Sea Change

First,  I have to do a better job of introducing @empsar – you’ll see why in a bit…

She’s a little older (and, conveniently, a little smaller) than I am.  We’re from opposite corners of this, our native state of Indiana, but have both lived in other parts of the country for most of our lives: cosmopolitan, if, you’ll pardon the phrase. She’s an emerita professor of informatics, a consummate research librarian with more interests than can be counted, and as smart as any six regular people put together — a true “meta” thinker.

Our relationship is more than a year old, but it could well be decades long. It’s a little like Toxic and Paul’s was, before they moved in together and got married (i.e., we live separately on opposite sides of the city), and it’s also very like Ghosty and Elora/Sivyaleah’s: we’re constantly in touch, mostly through Twitter. We talk about anything and everything, and never lose interest. We are, to the point, partners.

We found each other online. Then the emails started… and long before we met face-to-face, she understood me as Lalo, and calls me nothing else when we’re alone. For personal reasons, she is not an avatar. But because I talk effusively about my other friends — that is, you folks — she knows how important you are, and follows many of your Tweets and blogs with respect and admiration.

Which is what this post is about…

I recently posted about advice given to people with cancer to help them through some of the psychological upset the news, and the changes, inevitably bring (scroll down to where it says “EXPRESS”). That led to this: a Twitter DM exchange from a couple of nights ago, wherein we went meta on the subject:

Me: There is a sea change going on among my SL Tweeps – most of us are “of an age”. RL becomes prevalent, but we talk about it.

Emspar: And I believe it’s essential! Please don’t get me wrong; not everyone is at the same point on the empathy spectrum. :P

Emspar: Some of you are writing very powerful stuff re: RL — including ls/cm — that’s as compelling as you were writing about virtuality. It gladdens the heart.

Background: Remember our noob days, when we all seemed to vow that “SL is SL, and RL is RL, and never the twain shall meet”? Maybe the younger avvies (in biological age as well as… um, closer to noob) still do that, but in my Twitter stream, blogroll, and SL friend list, there’s been a personal integration across worlds. Some of it is subtle, like Honour MacMillan… some of it is overt, like Whiskey Day, Chestnut Rau and Darkness (@Ryannetta) Tigerpaw, and some is blatant, like Crap. We get older — catastrophic or not, the vagaries of organic life become impossible to ignore. We are who we are, in pixels and flesh, and it shows.

And it should.

And my sweetie’s heart is as gladdened by it as my own… You see, this isn’t about her, or us: it’s about you.

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Raising the Walls

Return with us now to those thrilling days of yesteryear…

The occasion was SL7B, June 2010, when Philip (Linden) Rosedale, founder and Chief Ineffectual Figurehead of Linden Lab, gave not one but two speeches — partially because Mark (M Linden) Kingdon was simultaneously being shown the door.

From the transcript of Speech #1:

Second Life is this wonderful, beautiful city — once you’re in it and you’re having this amazing immersive experience, you’re just totally blown away by it. But the city itself is surrounded by huge walls and a moat. It’s like a medieval city. To actually get into it you have to invest an enormous amount of time and energy getting across that moat, and over the walls, and into this amazing new world of people inside that are waiting inside. And I think that in our excitement about the success of Second Life — in its amazing initial growth and the amazing things that you guys have done and that we’ve done together — we were getting ahead of ourselves a bit as a company and this is what we really talked about in this restructuring. We were building these sort of rickety — we were in many cases building these bridges and scaffoldings that sought to get different types of people across that moat and over those walls, whether we’re talking about international Residents, or the community welcome areas, or enterprise or education users — we’ve been sort of building these little, thin bridges that try and quickly get everybody kind of over that wall and into Second Life. And of course, you can understand why we’d do that, because it’s just so fantastic an experience once we can get people there.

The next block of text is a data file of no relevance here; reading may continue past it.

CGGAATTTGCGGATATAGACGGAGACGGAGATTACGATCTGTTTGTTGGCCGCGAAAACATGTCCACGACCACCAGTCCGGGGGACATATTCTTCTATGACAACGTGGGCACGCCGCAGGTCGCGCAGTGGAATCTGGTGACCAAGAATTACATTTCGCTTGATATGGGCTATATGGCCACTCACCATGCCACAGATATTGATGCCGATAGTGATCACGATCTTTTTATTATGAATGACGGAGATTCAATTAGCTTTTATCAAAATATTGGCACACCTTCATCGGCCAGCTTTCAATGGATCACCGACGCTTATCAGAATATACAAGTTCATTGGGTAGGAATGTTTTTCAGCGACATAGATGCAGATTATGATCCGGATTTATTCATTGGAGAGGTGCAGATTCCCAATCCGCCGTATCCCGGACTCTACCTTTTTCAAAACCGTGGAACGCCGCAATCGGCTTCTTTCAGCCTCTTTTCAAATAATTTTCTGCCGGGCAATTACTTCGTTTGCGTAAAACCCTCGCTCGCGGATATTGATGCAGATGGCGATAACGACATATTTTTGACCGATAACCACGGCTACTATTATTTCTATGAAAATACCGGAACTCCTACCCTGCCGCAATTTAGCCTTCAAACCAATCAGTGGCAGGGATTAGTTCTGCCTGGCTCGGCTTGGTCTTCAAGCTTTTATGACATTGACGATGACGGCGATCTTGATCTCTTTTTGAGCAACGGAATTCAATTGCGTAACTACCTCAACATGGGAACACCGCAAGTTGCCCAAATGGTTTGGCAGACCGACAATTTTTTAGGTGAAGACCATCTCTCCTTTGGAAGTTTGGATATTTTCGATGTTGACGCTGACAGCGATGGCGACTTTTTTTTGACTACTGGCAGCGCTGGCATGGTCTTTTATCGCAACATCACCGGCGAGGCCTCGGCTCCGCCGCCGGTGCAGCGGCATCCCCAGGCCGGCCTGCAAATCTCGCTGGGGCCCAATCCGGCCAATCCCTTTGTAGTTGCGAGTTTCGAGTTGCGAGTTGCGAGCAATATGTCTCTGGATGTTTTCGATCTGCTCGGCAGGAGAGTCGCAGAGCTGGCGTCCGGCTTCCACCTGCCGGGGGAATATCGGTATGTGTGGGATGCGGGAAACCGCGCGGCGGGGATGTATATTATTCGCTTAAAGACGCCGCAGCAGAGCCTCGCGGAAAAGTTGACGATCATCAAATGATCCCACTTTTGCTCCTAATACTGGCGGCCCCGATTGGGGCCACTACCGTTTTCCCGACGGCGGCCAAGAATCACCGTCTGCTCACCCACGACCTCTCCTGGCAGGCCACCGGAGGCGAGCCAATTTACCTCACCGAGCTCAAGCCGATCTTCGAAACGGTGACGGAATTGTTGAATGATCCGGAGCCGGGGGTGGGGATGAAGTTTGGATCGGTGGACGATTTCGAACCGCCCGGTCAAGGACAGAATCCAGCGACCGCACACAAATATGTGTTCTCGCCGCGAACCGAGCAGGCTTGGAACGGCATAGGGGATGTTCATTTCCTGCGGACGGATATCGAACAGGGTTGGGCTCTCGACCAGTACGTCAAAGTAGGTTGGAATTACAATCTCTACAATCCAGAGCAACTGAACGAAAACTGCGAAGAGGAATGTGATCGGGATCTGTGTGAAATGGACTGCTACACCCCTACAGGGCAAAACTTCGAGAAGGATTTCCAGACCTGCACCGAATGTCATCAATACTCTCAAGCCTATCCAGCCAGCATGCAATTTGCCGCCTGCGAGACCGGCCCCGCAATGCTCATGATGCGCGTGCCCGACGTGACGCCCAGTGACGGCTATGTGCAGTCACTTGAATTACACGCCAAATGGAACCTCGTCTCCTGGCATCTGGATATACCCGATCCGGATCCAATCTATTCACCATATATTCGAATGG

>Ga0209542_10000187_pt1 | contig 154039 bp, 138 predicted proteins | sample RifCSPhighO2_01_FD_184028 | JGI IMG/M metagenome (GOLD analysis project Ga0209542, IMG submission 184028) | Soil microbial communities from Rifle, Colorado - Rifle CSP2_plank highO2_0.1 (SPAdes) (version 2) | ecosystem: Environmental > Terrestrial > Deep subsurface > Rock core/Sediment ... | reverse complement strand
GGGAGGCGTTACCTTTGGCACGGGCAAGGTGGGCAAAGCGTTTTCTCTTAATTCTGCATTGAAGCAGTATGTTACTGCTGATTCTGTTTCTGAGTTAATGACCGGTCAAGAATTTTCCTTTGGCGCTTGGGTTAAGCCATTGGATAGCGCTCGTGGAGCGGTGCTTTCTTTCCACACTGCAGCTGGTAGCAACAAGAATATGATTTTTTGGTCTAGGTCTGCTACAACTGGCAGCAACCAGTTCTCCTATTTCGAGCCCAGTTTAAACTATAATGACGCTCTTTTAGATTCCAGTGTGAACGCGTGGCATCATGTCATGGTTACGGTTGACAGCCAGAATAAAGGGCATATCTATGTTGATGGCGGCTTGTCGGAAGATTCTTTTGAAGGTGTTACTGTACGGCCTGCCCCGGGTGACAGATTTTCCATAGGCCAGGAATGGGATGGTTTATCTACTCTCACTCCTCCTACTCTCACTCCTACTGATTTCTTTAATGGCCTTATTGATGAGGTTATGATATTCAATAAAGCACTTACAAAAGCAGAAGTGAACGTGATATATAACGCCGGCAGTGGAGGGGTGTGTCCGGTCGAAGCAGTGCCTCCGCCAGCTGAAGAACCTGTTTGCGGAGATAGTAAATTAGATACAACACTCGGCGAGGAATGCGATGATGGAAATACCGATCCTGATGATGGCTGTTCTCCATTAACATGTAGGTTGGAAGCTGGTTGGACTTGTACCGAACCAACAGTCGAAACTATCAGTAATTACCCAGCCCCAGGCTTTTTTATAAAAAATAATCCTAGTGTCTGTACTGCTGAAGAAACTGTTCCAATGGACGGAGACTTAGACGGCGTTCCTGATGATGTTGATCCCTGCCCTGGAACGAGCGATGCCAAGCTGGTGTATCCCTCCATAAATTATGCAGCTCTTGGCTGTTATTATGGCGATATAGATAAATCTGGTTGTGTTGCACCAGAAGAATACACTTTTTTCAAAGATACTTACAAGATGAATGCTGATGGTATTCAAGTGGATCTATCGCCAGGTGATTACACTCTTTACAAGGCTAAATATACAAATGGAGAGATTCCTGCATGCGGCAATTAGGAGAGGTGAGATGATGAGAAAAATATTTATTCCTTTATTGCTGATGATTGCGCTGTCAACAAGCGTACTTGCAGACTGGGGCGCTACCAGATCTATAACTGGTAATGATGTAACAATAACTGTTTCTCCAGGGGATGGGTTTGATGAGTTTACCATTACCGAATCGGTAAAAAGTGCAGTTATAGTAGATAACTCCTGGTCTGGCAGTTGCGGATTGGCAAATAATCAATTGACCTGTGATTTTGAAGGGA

But I think what we have to do — what I know is the kind of thinking that’s informing our planning process going forward — is ask whether instead we can stop doing those many, many peripheral, highly usage-specific things to get people in here — and instead just take a step back, look at the basic problems that we are all faced by, and by fixing them, fill the moat. Tear down the walls.

[emphasis added]

Now, fast forward to February of this year, when the Lab changed the Third-Party Viewer (TPV) Policy; specifically, this addition:

2.k : You must not provide any feature that alters the shared experience of the virtual world in any way not provided by or accessible to users of the latest released Linden Lab viewer.

… which basically means, to TPV developers, “If the Linden Viewer can’t do it, yours isn’t allowed to.” It also means “If the Lab decides to discontinue a pre-existing function, you TPV’ers must also cease offering it.” The first, immediately noticeable effect of the change was the permanent breaking of viewer tags — i.e., in a gathering of avatars you can no longer see, either by text or color-code, how few people are using the Linden viewer versus how many are using which TPV.

Since they couldn’t make it better, they made it impossible to see how many avvies had voted with their pixel feet.